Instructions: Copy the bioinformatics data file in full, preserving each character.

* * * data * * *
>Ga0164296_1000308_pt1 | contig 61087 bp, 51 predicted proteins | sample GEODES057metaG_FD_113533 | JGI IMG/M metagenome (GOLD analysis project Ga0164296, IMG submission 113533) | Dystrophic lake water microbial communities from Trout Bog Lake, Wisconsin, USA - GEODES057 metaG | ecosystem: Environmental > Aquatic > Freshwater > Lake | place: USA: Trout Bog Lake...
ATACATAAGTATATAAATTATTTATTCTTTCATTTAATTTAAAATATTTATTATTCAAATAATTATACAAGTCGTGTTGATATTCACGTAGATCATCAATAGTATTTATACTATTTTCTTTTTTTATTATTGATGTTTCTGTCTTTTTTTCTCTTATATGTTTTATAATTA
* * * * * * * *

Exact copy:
>Ga0164296_1000308_pt1 | contig 61087 bp, 51 predicted proteins | sample GEODES057metaG_FD_113533 | JGI IMG/M metagenome (GOLD analysis project Ga0164296, IMG submission 113533) | Dystrophic lake water microbial communities from Trout Bog Lake, Wisconsin, USA - GEODES057 metaG | ecosystem: Environmental > Aquatic > Freshwater > Lake | place: USA: Trout Bog Lake...
ATACATAAGTATATAAATTATTTATTCTTTCATTTAATTTAAAATATTTATTATTCAAATAATTATACAAGTCGTGTTGATATTCACGTAGATCATCAATAGTATTTATACTATTTTCTTTTTTTATTATTGATGTTTCTGTCTTTTTTTCTCTTATATGTTTTATAATTA